But, for the sake of blogging, I’ll write a recipe. 😉

Zucchini Noodles with Beef & Veggie Bolognese

1-2 zucchini, cut into noodles with a julienne peeler or spiralizer
1lb ground beef
1 onion, diced
4-6 mushrooms, diced
2 carrots, diced
handful of broccoli heads, chopped
more zucchini, diced (I peeled the outside of the zucchini and then when it got seedier I stopped, I then chopped up the center bit and added it to the sauce)
Or any other vegetables (spinach, peppers, cauliflower….)
1 can crushed tomatoes
1 clove garlic, crushed
salt and pepper to taste

Using a julienne peeler make noodles from the zucchini, peeling down to the IMG_1650seedy inside, then rotating around the zucchini until you end up with a “core” of seeds from the centre. Dice the inside bits and set aside.

When all the other veggies are diced, set a large frying pan on medium-high heat and brown the ground beef. Drain the extra fat. Add the carrots and onions (or any other harder veggies that take longer to cook). After a few minutes, add the mushrooms and broccoli, followed by the zucchini. (Harder veggies to softer veggies so that everything is done cooking at the same time.) Add garlic and season with salt and pepper to taste.

IMG_1652When all the veggies are cooked down and softened, add the crushed tomatoes. Add water to the sauce until it’s smooth and saucy. I ended up adding about 1/2 cup of water. Simmer.

When the sauce is simmering, pre-heat a large frying pan and add 1-2 tsp canola oil. Stir-fry the zucchini noodles until they soften up and become more noodle-like.

Serve the beef and veggie bolognese on the zucchini noodles. Add parmesan cheese if that makes you happy.

And that makes me happy.


Baby Food Diet

Like most new moms, I have a few pounds to lose. I didn’t gain an inappropriate amount of weight when I was pregnant, and honestly, a few months after M was born I was feeling pretty good about my new mom body. I was going to stroller fit twice a week and eating well to fuel the small amount of milk I was able to produce for my son.

Then I stopped breast feeding. And I put on more pounds then I did when I was pregnant.

I know exactly what was to blame.

  1. Being able to drink alcohol again after 12+ months. Perhaps a little too much alcohol during our summer vacations… and July was pretty much an extended vacation for me with no job to go back to.
  2. Bad habits developed when pregnant and breast feeding. I lost a ton of weight pre-diagnosis so I gave myself a licence to put the pounds back on. Because of my restricted diet I allowed myself a splurge or two, because I could. But that continued when it shouldn’t. I no longer have an excuse to eat what I want (I’m not talking a cookie or two, I’m talking eating an entire container of gluten-free cookies and a bag of chips one night when I was pregnant… ok, maybe more then once). I’m not fuelling another human being anymore. Just myself. And I need to make better choices.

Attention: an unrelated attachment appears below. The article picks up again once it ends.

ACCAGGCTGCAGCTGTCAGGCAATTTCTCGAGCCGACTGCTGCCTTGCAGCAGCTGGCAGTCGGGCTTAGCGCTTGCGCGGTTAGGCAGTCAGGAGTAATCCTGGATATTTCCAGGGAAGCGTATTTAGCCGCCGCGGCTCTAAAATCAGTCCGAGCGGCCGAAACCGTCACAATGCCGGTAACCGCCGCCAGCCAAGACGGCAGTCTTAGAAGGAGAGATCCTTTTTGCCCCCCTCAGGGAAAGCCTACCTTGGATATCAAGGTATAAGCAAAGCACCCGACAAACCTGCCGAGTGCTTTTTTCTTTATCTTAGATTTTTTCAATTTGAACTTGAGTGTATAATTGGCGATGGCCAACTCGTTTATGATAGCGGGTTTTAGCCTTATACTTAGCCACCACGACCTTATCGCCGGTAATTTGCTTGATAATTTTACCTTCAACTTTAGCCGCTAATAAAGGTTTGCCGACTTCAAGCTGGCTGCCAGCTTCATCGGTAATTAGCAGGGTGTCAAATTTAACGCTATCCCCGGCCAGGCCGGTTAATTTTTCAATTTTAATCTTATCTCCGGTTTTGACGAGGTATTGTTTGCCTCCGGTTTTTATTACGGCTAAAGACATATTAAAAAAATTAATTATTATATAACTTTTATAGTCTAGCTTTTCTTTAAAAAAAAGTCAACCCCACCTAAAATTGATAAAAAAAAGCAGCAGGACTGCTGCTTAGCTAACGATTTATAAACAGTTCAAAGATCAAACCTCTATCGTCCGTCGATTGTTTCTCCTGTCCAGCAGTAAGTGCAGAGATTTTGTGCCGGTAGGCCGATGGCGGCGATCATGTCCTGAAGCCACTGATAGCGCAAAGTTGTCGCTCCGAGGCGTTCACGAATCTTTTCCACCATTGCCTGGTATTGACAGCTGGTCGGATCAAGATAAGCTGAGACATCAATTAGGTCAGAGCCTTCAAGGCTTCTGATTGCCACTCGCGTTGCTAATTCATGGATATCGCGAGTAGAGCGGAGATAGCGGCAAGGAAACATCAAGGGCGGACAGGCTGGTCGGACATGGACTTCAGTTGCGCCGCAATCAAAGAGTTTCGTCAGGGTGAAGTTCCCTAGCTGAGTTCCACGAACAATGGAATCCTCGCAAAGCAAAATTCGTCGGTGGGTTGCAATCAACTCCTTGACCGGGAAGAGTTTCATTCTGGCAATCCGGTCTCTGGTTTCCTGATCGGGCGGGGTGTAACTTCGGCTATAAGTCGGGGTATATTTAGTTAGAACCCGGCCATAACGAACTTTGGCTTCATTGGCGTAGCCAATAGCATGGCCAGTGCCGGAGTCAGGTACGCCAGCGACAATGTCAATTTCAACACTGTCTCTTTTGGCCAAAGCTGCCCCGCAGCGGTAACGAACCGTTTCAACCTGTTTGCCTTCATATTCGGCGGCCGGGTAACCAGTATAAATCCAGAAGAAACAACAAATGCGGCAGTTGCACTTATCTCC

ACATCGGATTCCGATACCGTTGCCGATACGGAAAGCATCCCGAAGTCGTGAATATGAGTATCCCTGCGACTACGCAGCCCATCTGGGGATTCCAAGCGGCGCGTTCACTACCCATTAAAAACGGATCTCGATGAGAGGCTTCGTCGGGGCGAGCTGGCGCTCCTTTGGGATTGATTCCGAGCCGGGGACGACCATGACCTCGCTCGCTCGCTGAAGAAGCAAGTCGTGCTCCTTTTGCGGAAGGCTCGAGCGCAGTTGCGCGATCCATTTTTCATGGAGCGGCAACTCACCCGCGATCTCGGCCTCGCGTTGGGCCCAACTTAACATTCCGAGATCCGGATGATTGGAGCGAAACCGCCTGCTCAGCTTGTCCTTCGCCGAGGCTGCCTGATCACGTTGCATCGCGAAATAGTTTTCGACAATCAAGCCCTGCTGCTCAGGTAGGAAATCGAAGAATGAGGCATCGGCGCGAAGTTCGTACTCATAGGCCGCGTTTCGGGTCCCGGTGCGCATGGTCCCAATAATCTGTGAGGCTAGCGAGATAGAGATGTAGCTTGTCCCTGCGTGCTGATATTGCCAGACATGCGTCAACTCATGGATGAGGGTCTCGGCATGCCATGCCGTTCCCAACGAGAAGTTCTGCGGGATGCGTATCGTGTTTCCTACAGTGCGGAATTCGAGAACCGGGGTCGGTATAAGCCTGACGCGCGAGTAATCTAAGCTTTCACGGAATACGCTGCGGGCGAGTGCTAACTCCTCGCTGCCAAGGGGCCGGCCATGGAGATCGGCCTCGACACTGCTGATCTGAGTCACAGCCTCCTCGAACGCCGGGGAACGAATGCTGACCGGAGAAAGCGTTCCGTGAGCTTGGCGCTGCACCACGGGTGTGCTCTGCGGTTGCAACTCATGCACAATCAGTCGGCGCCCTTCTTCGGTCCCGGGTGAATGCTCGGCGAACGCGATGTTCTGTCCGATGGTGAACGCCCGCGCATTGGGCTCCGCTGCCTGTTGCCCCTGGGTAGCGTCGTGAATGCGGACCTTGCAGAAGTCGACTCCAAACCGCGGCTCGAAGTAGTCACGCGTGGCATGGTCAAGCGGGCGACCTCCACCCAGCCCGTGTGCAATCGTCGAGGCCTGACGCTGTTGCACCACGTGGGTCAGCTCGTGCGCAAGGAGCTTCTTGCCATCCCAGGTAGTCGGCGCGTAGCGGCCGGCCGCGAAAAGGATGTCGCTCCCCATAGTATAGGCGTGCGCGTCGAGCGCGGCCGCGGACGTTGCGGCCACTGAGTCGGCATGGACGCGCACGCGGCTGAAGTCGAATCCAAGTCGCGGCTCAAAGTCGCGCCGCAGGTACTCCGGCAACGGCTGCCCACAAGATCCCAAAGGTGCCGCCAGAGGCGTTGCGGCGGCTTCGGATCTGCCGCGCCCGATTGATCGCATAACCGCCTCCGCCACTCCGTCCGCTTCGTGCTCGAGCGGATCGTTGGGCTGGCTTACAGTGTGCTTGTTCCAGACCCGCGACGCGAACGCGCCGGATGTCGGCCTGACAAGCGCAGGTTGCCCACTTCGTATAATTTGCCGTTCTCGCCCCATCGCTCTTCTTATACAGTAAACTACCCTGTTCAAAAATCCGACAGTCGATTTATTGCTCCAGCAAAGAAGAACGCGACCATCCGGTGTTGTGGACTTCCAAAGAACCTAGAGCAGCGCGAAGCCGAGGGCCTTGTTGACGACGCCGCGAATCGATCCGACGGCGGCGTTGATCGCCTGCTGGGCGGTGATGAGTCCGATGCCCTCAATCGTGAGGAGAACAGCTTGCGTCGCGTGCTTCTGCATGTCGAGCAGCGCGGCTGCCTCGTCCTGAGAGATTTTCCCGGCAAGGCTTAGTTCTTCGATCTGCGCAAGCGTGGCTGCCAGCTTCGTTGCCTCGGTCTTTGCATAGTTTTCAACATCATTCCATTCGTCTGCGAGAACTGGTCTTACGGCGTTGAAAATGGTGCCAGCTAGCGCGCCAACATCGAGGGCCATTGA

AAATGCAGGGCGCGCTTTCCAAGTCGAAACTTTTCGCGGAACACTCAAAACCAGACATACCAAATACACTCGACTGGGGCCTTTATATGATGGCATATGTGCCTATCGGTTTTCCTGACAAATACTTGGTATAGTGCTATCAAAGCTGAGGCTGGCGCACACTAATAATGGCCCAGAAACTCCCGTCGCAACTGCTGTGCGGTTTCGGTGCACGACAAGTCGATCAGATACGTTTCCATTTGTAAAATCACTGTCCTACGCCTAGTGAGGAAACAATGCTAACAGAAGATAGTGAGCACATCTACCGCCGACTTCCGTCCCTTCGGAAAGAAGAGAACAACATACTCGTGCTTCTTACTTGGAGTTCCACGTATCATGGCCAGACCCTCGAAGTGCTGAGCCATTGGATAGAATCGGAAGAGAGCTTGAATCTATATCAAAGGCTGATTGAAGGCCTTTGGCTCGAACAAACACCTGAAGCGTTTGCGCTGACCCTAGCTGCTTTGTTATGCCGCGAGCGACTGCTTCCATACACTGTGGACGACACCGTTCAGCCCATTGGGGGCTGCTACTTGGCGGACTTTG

So, I’m going on a diet. What I’m calling, the Baby Food Diet.


My baby eats healthier than me? Green beans, sweet potatoes and zucchini.

Wait. I know what you’re thinking. No, I’m not going to follow the ridiculous
celebrity diet craze and eat pureed baby food.

My son is eating solid foods now. And more then anything, he wants what you’re having. And I’ve caught myself, holding M in one arm, the other arm deep in a bag of potato chips (my number 1 pregnancy weakness and
hard to break habit), and saying to my son, “No baboo, chips aren’t for babies. They aren’t good for you.”

And it hit me. If it’s not good for my son, it’s not good for me. So that’s my new diet strategy. WWME. What Would M Eat?


Veggie scramble with all the veggies I could find in my fridge. A slice of Kinnikinnick multigrain bread on the side.

I’m busy prepping homemade baby food. I’m choosing healthy new foods for my boy to expand his palette. We’re doing a mix of purees and baby led weaning so I make purees and small easy to chew chunks that he can feed himself. He gets distracted easily so this dual method works to keep him entertained and get in the calories my low weight, reflux baby needs. And I am again looking at his food and thinking, “My son eats better than me.”

So I’m making changes. I’m cutting back on the amount of wine I drink – empty calories. I’m back to prepping veggies for easy to grab lunches and snacks. I’m adding as many chopped veggies to my breakfast scrambles as I can find in my fridge. And I’m adding in some exercise every day, even if it’s only the 7-minute workout from the app I downloaded. How can I possibly say to myself that I don’t have 7 minutes? I can make 7 minutes.

I need to do this. Not just for my waist line, but to keep up with my growing, moving, standing and soon to be walking, boy. I want to be a good example, in my eating, activity and attitude.